Jackson Spring Project Would Help Nonprofit Organization

Photos of dilapidated houses and a conceptual drawing of the new proposed Jackson Spring housing development project. Citizen’s Opportunity for Development & Equality Inc. and The NRP Group are applying for $12 million in state funding to demolish eight dilapidated houses and to construct the new housing development.

Photos of dilapidated houses and a conceptual drawing of the new proposed Jackson Spring housing development project. Citizen’s Opportunity for Development & Equality Inc. and The NRP Group are applying for $12 million in state funding to demolish eight dilapidated houses and to construct the new housing development.

A nonprofit organization helping individuals with disabilities will benefit if the state funds the Jackson Spring housing project $12 million.

Late last year, it was announced Citizen’s Opportunity for Development & Equality Inc. and The NRP Group would be resubmitting a funding application for $12 million to the state Housing and Community Renewal for the Jackson Spring project in Jamestown. In 2015, the two organizations first partnered together for the project, but weren’t successful in being funded.

The proposed new housing complex, if approved for state funding, would also be the new location for the Southwestern Independent Living Center. Marie Carrubba, Southwestern Independent Living Center executive director, said if they moved their offices to Jackson Spring it would provide them with more room for storage.

Carrubba said the organization has storage problems with equipment they loan to individuals with disabilities. She said they store beds, wheelchairs, walkers, canes, crutches and shower benches.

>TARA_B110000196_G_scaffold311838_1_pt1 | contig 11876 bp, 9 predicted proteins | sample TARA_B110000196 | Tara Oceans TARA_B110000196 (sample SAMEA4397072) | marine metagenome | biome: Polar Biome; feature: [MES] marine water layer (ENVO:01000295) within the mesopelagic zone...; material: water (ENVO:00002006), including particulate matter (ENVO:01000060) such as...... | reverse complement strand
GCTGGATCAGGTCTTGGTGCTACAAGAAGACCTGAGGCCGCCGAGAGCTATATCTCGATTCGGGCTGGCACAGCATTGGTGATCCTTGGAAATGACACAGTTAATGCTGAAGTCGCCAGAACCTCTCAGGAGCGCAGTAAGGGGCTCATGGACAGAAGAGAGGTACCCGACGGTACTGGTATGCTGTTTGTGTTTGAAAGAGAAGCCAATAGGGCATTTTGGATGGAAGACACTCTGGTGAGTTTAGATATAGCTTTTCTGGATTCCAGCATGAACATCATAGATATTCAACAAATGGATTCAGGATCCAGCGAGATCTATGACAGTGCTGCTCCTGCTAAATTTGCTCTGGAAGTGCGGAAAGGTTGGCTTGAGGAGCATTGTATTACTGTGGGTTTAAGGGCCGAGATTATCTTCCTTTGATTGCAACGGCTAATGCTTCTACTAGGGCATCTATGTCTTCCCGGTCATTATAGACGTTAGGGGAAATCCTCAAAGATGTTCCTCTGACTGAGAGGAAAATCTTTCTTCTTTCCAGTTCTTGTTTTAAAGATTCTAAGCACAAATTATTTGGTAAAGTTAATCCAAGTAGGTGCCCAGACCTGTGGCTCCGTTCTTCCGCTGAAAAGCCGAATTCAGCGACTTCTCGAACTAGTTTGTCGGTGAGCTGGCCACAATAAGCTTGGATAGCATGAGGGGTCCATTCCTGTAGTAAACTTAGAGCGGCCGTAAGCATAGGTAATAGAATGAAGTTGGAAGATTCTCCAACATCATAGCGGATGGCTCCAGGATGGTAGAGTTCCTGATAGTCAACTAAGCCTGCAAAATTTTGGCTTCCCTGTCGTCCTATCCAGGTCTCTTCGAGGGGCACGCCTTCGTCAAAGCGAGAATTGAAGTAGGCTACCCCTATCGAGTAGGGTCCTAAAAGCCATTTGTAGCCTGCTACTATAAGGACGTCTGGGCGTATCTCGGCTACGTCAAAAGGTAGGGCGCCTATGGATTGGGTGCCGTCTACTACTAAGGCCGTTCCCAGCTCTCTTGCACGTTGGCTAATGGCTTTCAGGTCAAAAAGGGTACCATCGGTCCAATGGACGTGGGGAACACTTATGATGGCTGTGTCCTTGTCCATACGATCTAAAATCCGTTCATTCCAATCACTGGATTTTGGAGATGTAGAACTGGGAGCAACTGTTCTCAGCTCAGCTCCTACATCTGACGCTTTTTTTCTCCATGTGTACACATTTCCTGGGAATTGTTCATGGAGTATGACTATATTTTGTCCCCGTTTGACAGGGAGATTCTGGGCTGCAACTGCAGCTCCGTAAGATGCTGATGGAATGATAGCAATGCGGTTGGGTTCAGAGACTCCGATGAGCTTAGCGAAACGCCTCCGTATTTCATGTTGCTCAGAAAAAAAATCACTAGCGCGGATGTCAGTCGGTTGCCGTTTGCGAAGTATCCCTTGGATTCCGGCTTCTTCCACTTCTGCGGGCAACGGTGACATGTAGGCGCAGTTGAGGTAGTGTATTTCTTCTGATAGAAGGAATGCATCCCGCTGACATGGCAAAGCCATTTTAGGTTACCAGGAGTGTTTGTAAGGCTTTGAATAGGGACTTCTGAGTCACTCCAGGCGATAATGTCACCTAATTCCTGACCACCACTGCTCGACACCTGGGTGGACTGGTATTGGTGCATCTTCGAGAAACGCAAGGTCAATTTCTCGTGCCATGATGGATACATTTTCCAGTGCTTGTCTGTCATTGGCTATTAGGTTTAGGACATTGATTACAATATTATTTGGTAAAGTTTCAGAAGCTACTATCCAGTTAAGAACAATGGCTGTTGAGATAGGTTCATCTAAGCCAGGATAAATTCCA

Carrubba said they weren’t actively looking for a new location when they were approached by CODE officials about the proposal to move Southwestern Independent Living Center to Jackson Spring. She said if the project is approved, Southwestern Independent Living Center’s current location, 843 N. Main St., would be demolished to make way for the proposed project. She added their current office building was constructed in 1886.

Carrubba said if Jackson Spring is not approved for state funding, Southwestern Independent Living Center will still need to find a solution for their storage problems.

“We need a new configuration,” she said. “We’ve run out of space.”

The Jackson Spring project is being planned to be constructed along North Main and Spring streets that will include two complexes. One building will have 36 units, with 28 one bedroom and eight two-bedroom apartments. Across the street will be the second complex, which will be seven town houses, five with two bedrooms and two with three bedrooms.

If the project is funded, money will also be used to demolish eight houses to build the new housing development. The front of the apartment complex will face North Main Street, with a parking lot located behind the facility along Spring Street.

CODE will also be working with the Chautauqua Blind Association to assist the visually impaired with housing at the proposed facility.

Patrick Morris, CODE executive director, said he hasn’t heard any information from state officials about whether they have received funding from the state for the Jackson Spring project.

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